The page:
Class of 2022: Mayfield valedictorian Goodemote manages three sports and a top average

PHOTOGRAPHER:

Mayfield High School valedictorian and three-sport athlete Britain Goodemote stands next to his soccer coach and calculus teacher Jon Caraco’s soccer scarfs, displayed in his classroom.

MAYFIELD — Soccer was an ideal choice for Mayfield High School senior Britain Goodemote — it’s a sport that penalizes a field player for touching the soccer ball with their hands — because the Mayfield valedictorian and three-sport star had his hands full throughout his high school career.

Goodemote scored 30 goals and had nine assists for the Section II Class C boys’ soccer champions. He was a Western Athletic Conference Big School boys’ basketball first-team all-star and the Panthers leader in points, assists, rebounds and steals during his senior season. In the spring, Goodemote won the triple jump, long jump and ran a leg on the winning 400-meter relay squad at the WAC League championship meet — and is ranked No. 1 in the senior class with a 100 percent average.

“I think that playing sports helps you fit it all in because it almost forces you to manage your time more wisely,” Goodemote said. “When you have a smaller block of time it’s more important that you know how to use it and fit all of your work into that time.”

He was grateful to return to a packed daily schedule during his senior year at Mayfield High School.

“During COVID with no sports, there’s so much time that I don’t know what to do with it,” Goodemote said. “Then you can start things later than you expect and it’s not as easy.”

Time management by athletes is not a new concept created by Goodemote, but was passed on to him.

“I’d like to thank my parents and my teachers for instilling in me the importance of getting everything done before deadlines and trying to participate in as many extracurriculars as you can at the same time,” Goodemote said.

The three-sport star also game-plans his upcoming classroom assignments.

“I try to keep track during the classes, write down what I have to do for each and then look ahead,” Goodemote said. “If I have a practice or a game I use the time around it to finish the work. There’s still time to do other stuff outside of school with friends; you still are able to be pretty spontaneous if you get all your work done in the time you have.”

Goodemote is not only efficient with his assignments, his 100 percent average equates to his passion for accuracy.

“I’m not a complete perfectionist, but I like to learn and do everything as far as I possibly can,” Goodemote said. “I like to keep reviewing everything I have until I know I don’t have any mistakes in a project.”

He equated his perfectionism with sports.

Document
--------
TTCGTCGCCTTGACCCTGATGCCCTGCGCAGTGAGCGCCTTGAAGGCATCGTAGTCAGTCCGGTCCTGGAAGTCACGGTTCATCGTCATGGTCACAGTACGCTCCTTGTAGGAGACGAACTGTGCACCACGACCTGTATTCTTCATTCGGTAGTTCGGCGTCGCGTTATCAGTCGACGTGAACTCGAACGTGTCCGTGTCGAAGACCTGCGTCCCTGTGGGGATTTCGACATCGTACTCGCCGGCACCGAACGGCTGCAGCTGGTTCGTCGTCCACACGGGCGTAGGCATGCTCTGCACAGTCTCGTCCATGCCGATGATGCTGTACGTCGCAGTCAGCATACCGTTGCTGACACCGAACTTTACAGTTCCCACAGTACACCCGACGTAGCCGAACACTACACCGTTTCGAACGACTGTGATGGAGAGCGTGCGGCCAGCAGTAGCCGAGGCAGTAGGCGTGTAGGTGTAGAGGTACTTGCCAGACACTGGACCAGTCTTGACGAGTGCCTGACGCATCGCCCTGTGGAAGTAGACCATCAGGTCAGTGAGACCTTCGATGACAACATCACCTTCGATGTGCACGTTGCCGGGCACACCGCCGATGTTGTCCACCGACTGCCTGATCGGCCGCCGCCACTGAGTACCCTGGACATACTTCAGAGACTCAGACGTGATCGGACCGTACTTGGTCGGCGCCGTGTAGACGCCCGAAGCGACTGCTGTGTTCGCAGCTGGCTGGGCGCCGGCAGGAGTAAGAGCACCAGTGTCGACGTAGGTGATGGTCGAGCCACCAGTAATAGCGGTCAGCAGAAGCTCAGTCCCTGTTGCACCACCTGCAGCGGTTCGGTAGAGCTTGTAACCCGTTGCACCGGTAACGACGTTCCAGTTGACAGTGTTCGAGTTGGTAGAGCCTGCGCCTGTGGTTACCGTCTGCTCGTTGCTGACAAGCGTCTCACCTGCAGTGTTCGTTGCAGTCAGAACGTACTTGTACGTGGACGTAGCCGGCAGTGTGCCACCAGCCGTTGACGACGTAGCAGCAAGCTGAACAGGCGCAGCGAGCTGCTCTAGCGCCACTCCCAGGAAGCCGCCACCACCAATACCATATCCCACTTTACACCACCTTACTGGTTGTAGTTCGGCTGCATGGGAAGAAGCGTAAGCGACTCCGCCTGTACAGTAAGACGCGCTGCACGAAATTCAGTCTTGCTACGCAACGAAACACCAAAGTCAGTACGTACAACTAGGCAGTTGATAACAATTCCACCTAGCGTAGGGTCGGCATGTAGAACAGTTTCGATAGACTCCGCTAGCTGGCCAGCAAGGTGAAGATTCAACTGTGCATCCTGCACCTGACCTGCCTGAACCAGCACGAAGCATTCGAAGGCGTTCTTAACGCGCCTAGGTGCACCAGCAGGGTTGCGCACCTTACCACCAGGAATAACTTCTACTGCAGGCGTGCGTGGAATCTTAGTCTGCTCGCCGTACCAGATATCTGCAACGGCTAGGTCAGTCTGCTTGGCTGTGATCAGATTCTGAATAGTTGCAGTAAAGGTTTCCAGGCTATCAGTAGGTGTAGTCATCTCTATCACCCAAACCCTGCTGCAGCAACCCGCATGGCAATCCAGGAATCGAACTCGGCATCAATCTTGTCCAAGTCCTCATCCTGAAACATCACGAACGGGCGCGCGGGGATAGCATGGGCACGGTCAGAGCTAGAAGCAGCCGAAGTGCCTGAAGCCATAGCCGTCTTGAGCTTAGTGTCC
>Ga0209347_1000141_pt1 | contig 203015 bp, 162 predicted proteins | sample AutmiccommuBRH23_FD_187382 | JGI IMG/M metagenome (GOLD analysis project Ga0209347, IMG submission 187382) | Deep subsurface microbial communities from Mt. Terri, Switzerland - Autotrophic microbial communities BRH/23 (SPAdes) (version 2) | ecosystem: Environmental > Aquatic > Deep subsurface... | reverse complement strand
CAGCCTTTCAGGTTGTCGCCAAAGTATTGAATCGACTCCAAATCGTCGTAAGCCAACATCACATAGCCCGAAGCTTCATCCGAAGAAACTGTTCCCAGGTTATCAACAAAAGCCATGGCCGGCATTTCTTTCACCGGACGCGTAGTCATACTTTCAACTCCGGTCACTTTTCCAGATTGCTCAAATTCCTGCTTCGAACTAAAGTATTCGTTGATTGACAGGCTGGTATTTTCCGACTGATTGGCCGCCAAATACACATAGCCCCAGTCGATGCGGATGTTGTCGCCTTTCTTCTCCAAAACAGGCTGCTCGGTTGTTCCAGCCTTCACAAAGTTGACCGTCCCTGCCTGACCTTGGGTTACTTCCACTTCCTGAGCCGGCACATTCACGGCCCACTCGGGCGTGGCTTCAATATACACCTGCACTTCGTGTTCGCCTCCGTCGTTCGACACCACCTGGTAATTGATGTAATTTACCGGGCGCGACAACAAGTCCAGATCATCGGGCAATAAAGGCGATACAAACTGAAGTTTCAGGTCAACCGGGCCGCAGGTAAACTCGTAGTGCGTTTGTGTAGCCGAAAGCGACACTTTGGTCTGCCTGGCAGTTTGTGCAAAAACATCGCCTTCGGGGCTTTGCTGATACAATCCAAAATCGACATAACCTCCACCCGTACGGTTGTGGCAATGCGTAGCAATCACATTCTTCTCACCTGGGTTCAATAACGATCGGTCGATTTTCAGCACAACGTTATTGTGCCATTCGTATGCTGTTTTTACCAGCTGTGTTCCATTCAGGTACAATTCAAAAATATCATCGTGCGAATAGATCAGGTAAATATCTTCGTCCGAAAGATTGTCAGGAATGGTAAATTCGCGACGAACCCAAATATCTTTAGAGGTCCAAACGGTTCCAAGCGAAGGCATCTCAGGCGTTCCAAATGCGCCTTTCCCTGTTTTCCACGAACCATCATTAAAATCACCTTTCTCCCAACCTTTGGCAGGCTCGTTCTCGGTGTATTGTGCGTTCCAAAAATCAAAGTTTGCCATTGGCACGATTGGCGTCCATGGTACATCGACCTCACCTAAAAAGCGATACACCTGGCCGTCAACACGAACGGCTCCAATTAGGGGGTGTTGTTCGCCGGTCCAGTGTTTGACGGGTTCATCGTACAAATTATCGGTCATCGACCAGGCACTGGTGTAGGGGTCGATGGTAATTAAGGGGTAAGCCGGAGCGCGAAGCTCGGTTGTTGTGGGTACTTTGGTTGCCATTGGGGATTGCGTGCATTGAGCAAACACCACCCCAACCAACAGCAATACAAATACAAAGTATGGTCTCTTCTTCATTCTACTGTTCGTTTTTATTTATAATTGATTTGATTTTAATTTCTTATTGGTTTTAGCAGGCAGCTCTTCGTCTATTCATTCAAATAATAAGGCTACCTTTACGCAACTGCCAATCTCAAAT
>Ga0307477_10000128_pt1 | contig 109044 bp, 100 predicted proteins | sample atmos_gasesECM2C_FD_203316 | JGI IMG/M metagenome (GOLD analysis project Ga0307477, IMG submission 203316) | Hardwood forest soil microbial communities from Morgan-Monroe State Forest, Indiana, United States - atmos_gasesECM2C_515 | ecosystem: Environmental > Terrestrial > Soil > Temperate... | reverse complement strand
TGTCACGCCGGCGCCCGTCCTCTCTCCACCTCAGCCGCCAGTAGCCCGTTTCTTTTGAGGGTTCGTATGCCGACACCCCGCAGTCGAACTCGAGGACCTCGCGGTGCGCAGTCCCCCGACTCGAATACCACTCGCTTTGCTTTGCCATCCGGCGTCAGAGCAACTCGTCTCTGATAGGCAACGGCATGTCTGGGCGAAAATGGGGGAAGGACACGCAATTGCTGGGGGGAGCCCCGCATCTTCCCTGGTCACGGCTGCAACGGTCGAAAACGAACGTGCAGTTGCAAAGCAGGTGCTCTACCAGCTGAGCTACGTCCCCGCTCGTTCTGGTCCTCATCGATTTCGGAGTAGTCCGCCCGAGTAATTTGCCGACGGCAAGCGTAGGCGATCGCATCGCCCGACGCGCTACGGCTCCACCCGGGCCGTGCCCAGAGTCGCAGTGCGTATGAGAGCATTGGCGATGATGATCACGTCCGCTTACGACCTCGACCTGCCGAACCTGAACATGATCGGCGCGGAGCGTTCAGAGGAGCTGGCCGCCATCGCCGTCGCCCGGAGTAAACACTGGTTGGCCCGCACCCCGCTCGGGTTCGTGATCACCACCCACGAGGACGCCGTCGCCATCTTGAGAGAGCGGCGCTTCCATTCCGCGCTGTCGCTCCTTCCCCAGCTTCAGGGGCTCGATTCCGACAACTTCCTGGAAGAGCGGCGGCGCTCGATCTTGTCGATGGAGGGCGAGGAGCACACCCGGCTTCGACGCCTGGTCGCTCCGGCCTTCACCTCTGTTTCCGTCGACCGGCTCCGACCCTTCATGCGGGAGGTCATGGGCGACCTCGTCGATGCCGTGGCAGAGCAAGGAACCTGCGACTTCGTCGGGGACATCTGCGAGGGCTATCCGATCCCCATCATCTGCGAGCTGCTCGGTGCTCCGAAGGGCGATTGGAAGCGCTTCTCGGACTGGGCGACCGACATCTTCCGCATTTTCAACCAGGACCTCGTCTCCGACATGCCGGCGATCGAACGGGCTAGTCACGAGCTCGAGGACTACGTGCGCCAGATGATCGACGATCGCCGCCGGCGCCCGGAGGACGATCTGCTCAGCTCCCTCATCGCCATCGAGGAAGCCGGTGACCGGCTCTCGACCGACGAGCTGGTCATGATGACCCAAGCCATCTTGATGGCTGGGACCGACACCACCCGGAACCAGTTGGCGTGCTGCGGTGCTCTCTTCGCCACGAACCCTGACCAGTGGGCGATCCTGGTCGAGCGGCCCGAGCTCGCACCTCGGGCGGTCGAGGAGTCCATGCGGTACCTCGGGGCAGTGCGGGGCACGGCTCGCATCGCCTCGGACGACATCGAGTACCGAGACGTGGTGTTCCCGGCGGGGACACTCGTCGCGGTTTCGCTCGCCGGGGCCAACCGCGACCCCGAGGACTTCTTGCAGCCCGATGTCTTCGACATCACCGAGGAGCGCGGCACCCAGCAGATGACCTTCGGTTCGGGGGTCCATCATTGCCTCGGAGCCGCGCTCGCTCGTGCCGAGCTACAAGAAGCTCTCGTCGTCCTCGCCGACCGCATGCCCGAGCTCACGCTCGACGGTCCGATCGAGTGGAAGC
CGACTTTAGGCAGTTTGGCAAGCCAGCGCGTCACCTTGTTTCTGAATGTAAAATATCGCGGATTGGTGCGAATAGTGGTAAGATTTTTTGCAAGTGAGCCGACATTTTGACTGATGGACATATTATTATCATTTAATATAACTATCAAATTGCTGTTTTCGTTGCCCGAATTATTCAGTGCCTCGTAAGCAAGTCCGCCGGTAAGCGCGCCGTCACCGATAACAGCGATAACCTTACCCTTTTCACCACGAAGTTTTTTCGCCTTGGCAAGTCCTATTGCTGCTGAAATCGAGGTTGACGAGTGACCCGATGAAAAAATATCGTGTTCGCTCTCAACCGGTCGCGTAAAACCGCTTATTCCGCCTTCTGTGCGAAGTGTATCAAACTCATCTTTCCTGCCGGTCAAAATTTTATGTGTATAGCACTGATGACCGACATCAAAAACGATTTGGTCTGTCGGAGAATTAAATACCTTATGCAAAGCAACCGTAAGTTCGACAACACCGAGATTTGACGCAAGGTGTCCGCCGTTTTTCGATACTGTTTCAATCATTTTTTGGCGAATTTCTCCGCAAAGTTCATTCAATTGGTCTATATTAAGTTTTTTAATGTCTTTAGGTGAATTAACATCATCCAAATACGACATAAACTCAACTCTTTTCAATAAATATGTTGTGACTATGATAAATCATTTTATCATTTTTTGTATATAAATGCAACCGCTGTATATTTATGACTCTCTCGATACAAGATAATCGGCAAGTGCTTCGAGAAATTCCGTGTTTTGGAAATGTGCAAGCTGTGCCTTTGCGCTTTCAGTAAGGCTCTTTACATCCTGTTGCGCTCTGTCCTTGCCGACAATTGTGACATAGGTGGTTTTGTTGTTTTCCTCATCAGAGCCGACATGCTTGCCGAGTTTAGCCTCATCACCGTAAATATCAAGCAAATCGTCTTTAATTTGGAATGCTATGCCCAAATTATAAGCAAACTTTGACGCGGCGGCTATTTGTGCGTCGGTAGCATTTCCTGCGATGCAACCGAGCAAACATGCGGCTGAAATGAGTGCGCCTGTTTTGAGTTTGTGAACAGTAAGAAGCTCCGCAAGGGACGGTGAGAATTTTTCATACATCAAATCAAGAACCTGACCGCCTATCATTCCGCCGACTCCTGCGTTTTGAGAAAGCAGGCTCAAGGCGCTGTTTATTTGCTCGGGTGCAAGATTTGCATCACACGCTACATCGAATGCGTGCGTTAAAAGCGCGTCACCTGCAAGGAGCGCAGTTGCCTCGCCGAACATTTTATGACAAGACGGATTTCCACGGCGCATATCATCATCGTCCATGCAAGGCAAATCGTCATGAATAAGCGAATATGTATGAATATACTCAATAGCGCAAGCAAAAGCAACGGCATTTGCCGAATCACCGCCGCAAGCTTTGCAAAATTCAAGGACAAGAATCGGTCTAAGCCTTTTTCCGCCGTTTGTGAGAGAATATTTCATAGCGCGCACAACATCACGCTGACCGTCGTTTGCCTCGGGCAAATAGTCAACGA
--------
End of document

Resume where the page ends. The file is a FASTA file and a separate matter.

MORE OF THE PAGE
“You try to perfect your shooting form or your [high jump] jumping form,” Goodemote said. “I just keep doing it again and again until I feel it’s as good as you can get.”

Goodemote’s commitment to his classroom work hasn’t been ridiculed by his teammates, but emulated by them.

“I’ve got very supportive teammates here and I think all the teams I’ve been on have above a 95 percent team average,” Goodemote said. “They’re right along with me.”

The focus on academics has translated to smarter, better play on the field for Goodemote and his Panther teammates.

“If you’re committed in the classroom it’s more likely than not you’re also going to be fully committed to the team,” Goodemote said. “You’re less likely to have someone that’s there some days and not others. Everyone is fully committed and with that we were able to bring two sectional titles to Mayfield.”

Goodemote will attend Castleton University as a business management major. He took a full slate of AP classes and took advantage of the offering at Fulton-Montgomery Community College’s first-year college courses.

“It should allow me to graduate a year earlier if I wanted or take a lighter class load if I wanted to,” Goodemote said. “I could also go five years and get a master’s degree.”

Goodemote has only committed to compete for the Spartans’ outdoor track team in the spring — college soccer remains an option.

“If I really miss soccer then I’ll talk to their coach and at least try out the beginning of the next year,” Goodemote said.

While still working on his valedictorian speech for graduation day, Goodemote, a student-athlete of few words, was willing to share a few thoughts.

“Try to be involved in as many things as you can, and complete everything to the best of your ability,” Goodemote said. “I’ll just leave it at that.”

 

 

 

By Stan Hudy

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